And Armstrong? Did he win because he was simply a more accomplished and organized doper? Winning the Tour isn’t purely an individual achievement but also a team one. The systematic doping program his U.S. Postal teammates detailed to USADA gave them and their leader, Armstrong, a performance advantage over rivals who weren’t so organized and dishonest.
“It’s got to be man versus man not man plus drugs versus man plus drugs,” said Vaughters, who runs the Garmin-Sharp cycling team and is one of the sport’s most vocal advocates for clean racing. He testified to USADA about his own and Armstrong’s doping when they rode together at Postal.
“Different bodies adapt differently to drugs,” Vaughters said. “I can’t say one way or the other whether Lance benefited more or less than his competitors. But what I do know is that there’s absolutely no way you can just say, ‘Well, it was fair.’ Because you can’t actually dig in and determine that.”
USADA annulled all of Armstrong’s competition results from Aug. 1, 1998. Very few people, perhaps only Armstrong, can know whether any of those results were achieved clean. Even if he said some of them were, would you believe him?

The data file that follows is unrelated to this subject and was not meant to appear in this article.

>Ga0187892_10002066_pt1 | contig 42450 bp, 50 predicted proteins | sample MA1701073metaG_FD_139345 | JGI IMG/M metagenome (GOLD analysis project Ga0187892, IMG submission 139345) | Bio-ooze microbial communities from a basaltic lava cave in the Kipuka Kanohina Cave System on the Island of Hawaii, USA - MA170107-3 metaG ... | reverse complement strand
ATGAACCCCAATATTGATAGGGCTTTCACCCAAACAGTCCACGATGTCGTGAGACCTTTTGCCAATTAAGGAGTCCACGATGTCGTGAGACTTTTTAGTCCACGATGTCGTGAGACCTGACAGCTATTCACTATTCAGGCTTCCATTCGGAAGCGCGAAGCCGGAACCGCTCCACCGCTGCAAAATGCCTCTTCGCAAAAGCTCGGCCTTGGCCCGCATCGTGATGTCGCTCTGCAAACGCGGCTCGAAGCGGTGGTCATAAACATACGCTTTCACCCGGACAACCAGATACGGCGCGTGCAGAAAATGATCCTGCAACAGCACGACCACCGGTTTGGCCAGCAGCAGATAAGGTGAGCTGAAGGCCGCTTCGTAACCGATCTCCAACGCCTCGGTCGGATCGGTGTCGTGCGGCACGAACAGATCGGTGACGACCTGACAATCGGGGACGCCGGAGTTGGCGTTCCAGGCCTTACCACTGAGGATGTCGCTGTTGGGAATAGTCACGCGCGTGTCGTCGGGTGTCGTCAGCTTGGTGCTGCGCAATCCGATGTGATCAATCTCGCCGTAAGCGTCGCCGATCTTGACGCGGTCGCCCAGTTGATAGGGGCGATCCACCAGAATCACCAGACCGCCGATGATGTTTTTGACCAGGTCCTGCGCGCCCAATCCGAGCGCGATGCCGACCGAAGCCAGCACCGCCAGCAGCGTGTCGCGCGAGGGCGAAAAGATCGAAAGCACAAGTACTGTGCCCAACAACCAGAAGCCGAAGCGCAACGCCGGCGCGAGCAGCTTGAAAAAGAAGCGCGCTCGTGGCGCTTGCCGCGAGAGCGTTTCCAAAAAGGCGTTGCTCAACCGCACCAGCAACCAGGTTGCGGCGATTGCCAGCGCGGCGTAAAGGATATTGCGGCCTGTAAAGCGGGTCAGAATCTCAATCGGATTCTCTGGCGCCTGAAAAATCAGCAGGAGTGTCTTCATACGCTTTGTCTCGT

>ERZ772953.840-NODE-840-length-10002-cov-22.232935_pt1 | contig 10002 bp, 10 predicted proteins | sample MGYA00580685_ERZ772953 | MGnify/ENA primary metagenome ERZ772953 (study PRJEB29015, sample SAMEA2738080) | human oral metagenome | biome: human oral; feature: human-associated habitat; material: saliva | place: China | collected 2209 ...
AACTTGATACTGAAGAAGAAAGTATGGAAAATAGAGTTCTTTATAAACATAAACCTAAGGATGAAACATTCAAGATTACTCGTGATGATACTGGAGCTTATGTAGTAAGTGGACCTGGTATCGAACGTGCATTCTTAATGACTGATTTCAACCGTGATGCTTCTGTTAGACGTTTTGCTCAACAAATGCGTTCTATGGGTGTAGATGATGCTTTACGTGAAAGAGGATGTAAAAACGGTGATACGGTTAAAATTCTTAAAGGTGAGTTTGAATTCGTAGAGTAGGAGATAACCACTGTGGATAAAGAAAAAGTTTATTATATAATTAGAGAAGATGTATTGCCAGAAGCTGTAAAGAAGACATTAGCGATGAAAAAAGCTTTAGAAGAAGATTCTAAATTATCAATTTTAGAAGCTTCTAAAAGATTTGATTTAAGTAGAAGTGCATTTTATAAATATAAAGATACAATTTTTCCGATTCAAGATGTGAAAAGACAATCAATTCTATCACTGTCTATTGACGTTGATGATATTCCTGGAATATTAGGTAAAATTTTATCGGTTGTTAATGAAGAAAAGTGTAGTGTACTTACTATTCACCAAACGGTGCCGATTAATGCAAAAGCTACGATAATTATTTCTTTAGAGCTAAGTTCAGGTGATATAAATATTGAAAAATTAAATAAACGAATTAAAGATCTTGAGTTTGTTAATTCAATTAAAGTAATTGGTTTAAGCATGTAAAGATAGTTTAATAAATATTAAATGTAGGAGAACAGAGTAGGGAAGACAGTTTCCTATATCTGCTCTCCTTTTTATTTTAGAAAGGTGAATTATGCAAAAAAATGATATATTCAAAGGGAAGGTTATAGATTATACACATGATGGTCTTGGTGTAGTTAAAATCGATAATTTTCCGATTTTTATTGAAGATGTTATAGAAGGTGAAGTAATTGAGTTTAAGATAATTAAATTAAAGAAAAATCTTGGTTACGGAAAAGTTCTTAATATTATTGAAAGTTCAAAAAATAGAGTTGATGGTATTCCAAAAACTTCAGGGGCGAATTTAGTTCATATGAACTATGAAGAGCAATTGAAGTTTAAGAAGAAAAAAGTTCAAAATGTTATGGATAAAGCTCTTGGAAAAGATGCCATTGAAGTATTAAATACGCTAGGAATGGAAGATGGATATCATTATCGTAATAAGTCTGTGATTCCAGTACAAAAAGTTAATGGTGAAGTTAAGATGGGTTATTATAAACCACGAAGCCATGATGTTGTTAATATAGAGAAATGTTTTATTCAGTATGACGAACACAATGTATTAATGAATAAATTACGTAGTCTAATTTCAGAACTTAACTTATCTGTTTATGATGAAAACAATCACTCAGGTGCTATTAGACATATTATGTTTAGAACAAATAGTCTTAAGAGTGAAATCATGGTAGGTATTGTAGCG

And what about before that date? Was Armstrong clean when he won the world championship in 1993, aged just 21? And how about when he rode in but failed to finish the Tours of 1993, 1994 and 1996, and placed 36th in 1995?
In 2006, in retirement from cycling having won his seventh Tour, Armstrong ran the New York City Marathon. He called it “without a doubt the hardest physical thing I have ever done.” He had sore shins and said he didn’t train enough. He barely broke his goal of three hours, with 800-plus runners finishing ahead of him. It was pretty impressive for a marathon debut but hardly world class. If Armstrong did that run for fun drug-free, is that a good gauge of his natural athletic abilities?
“I think his New York marathon results are the closest we can get to understand how he’d perform alongside other non-doped athletes when he races without a needle. Good result, but definitely not someone you’d regard as the world’s greatest endurance athlete,” Australian anti-doping scientist Michael Ashenden said by email, responding to questions.
“Sport has thousands of athletes who succeed at under age or national level but who fail to emulate that success on the international stage. Everyone also realizes that winning a one-day world championship is not the same as winning a three-week major Tour. We have some insight into Armstrong’s physiological limits from published results and those indicate he is a good athlete, capable of making a living as a pro. But his lab results definitely don’t suggest he was great.”
The waters have become so muddied by Armstrong’s cheating that it is no longer possible to say with certainty what he would have made of himself without it. Maybe he did have the physical attributes to be a Tour champion. Maybe not. That’s now nothing more than speculation. What a waste.
John Leicester is an international sports columnist for The Associated Press. Write to him at firstname.lastname@example.org or follow him at http://twitter.com/johnleicester